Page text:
The US Capitol building is a pretty impressive sight, and you'll probably want to see it. Its iconic dome is rises 288 feet into the sky. You can take a tour inside if you want – advanced booking recommended – but note that public tours do not include the Senate and House Galleries.
Past the Capitol, you'll find other other iconic institutions on Capitol Hill like the US Supreme Court and the Library of Congress.
4. Visit the Library of Congress
The Library of Congress is a very cool spot. It's the oldest federal cultural institution in the United States, and also one of the largest libraries in the world with a collection of approximately 173 million items. You can visit the Library of Congress, too – you're encouraged to reserve your free timed ticket online in advance.
Or you can book a combo Capitol and Library of Congress tour with a guide.
Cool tours in Washington, DC
Want to see DC with a guide? Here are a few guided Washington, DC, tours to check out:
- Washington DC in One Day: Guided Sightseeing Tour
- Washington DC Guided Night Tour
- Washington DC Hop-On Hop-off Trolley Tour
Day Three in DC
Highlights: Explore a cool neighborhood away from the National Mall.
Tired of the touristy sights yet? If so, you'll probably enjoy Day Three, which is going to get you away from downtown and the National Mall and into some of DC's coolest neighborhoods.
1. Explore another neighborhood
Washington, DC, isn't known for its neighborhoods in the way that, say, New York or San Francisco is. But DC does still have a lot of cool neighborhoods that are worth exploring. My favorites (so far; I haven't even been to half of them yet!) include:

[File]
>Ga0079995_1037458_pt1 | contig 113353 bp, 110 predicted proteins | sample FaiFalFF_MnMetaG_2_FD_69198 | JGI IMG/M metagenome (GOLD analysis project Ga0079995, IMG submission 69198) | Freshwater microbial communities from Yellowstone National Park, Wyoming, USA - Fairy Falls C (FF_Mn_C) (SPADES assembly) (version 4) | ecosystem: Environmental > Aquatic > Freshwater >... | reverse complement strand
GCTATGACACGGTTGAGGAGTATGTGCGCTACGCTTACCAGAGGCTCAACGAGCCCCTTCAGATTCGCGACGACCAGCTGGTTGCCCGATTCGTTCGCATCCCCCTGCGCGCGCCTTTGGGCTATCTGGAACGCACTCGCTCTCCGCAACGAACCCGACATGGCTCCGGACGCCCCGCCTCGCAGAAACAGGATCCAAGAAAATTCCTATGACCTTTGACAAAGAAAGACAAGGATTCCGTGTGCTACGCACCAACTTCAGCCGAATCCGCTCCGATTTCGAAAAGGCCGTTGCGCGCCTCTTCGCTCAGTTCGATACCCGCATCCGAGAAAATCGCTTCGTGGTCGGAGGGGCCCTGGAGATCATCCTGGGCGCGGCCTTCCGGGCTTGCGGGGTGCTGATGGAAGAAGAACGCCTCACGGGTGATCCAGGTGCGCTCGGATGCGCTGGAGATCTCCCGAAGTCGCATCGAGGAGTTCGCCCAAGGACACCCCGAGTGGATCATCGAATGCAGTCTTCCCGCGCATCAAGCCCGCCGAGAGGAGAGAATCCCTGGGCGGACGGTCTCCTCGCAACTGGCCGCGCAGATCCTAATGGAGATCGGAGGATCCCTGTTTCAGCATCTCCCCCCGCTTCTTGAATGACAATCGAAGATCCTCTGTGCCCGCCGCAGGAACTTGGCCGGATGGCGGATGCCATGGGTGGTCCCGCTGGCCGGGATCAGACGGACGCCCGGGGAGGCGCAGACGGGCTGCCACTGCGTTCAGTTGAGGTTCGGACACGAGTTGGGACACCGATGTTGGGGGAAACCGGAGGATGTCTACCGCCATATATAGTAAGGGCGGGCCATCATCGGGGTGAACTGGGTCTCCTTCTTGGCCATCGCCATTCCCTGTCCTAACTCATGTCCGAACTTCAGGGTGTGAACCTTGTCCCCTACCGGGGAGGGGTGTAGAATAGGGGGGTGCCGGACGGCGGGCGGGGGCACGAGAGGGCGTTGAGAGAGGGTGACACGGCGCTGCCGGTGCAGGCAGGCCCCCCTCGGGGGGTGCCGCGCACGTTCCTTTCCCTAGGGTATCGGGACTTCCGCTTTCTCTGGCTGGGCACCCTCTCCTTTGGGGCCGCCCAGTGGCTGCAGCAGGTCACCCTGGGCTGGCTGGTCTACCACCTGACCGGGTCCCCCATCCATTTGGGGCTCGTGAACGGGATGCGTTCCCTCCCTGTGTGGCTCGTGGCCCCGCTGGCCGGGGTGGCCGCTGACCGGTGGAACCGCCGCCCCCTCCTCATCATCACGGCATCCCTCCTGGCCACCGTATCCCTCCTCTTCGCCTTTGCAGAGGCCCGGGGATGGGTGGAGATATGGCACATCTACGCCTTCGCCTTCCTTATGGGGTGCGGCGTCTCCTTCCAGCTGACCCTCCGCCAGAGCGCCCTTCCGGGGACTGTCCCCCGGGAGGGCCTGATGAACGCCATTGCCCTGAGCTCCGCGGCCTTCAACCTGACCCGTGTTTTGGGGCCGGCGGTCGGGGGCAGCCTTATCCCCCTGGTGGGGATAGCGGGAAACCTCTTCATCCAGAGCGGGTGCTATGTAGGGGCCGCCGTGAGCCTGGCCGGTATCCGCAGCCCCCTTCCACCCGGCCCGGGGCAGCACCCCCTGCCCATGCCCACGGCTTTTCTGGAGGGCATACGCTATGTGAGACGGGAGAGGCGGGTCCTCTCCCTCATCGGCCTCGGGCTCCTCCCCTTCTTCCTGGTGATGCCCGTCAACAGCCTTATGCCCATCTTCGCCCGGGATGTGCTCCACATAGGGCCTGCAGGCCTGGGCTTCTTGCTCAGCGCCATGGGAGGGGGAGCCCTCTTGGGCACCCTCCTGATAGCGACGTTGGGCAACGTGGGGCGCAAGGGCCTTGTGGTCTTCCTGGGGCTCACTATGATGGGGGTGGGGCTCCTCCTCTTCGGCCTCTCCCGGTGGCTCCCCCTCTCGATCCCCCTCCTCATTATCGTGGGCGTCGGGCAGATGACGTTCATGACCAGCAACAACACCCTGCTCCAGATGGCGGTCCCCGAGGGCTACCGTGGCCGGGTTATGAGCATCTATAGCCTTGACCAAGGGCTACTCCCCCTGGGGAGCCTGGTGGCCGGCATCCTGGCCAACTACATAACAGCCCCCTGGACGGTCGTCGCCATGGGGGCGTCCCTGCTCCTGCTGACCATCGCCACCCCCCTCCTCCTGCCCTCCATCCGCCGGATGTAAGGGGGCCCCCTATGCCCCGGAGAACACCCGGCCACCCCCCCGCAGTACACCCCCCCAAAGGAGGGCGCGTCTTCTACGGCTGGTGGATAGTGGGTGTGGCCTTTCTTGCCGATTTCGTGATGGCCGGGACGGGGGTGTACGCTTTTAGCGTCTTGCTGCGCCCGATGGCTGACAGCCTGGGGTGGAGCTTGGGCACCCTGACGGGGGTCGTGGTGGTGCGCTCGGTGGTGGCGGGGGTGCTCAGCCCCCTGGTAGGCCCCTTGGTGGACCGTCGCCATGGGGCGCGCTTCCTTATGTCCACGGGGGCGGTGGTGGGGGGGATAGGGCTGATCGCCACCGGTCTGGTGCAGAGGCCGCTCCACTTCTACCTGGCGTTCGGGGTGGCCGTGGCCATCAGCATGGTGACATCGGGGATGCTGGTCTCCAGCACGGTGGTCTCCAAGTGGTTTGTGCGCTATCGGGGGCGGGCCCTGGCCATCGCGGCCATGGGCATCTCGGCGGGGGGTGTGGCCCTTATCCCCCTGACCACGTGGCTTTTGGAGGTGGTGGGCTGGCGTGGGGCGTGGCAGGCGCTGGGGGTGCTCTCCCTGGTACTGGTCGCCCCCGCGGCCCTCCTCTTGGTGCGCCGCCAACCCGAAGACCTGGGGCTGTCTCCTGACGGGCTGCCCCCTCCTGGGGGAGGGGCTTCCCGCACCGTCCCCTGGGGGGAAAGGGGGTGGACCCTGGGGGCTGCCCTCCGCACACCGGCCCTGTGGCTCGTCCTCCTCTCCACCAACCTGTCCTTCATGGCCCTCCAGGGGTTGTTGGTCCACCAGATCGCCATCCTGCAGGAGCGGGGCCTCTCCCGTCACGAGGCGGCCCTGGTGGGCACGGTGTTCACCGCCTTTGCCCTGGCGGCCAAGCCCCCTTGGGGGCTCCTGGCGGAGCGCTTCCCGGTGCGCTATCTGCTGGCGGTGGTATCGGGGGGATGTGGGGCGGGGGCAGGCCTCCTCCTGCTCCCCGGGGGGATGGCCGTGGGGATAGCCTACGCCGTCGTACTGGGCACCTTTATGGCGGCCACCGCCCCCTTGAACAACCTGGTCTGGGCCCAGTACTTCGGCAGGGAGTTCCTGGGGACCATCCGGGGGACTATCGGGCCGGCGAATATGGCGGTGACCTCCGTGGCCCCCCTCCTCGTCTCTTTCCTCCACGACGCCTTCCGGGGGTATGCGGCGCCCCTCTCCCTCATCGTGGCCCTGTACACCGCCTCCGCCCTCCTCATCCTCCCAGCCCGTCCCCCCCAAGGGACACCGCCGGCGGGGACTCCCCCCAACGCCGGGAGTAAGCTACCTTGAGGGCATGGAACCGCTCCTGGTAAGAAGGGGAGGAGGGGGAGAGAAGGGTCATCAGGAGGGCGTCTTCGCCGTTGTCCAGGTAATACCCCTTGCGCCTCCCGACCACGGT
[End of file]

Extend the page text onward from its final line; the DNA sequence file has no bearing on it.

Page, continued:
Georgetown is a historic neighborhood located on the banks of the Potomac River. It's so historical, in fact, that it predates Washington, DC, itself, having been founding in 1751 in what was then Maryland. This means you'll find lots of beautiful old buildings, leafy streets, and even an old canal (the Chesapeake and Ohio Canal) in Georgetown.
If you're going to spend a day wandering around a DC neighborhood, I would highly recommend Georgetown. Not only is it very pretty, but there are also lots of cute boutiques and restaurants to visit, too. And plenty of colorful doors to photograph.
(If you want to visit an even OLDER neighborhood, head to Alexandria's historic Old Town in Virginia, which you can reach using DC's Metro system.)
Adams Morgan is most famous for its nightlife, but the diverse and funky neighborhood has so much more to offer!
I stayed here with a friend during part of my past DC trips, and enjoyed wandering down colorful 18th street, and especially loved how many choices there were when it comes to restaurants. You literally can find everything from Ethiopian to Italian to vegan BBQ (I swear it's a thing!) to Nepalese here.
If you have one more day…
Staying in Washington, DC, for four or five days? Some other things to do in DC you might want to check out include: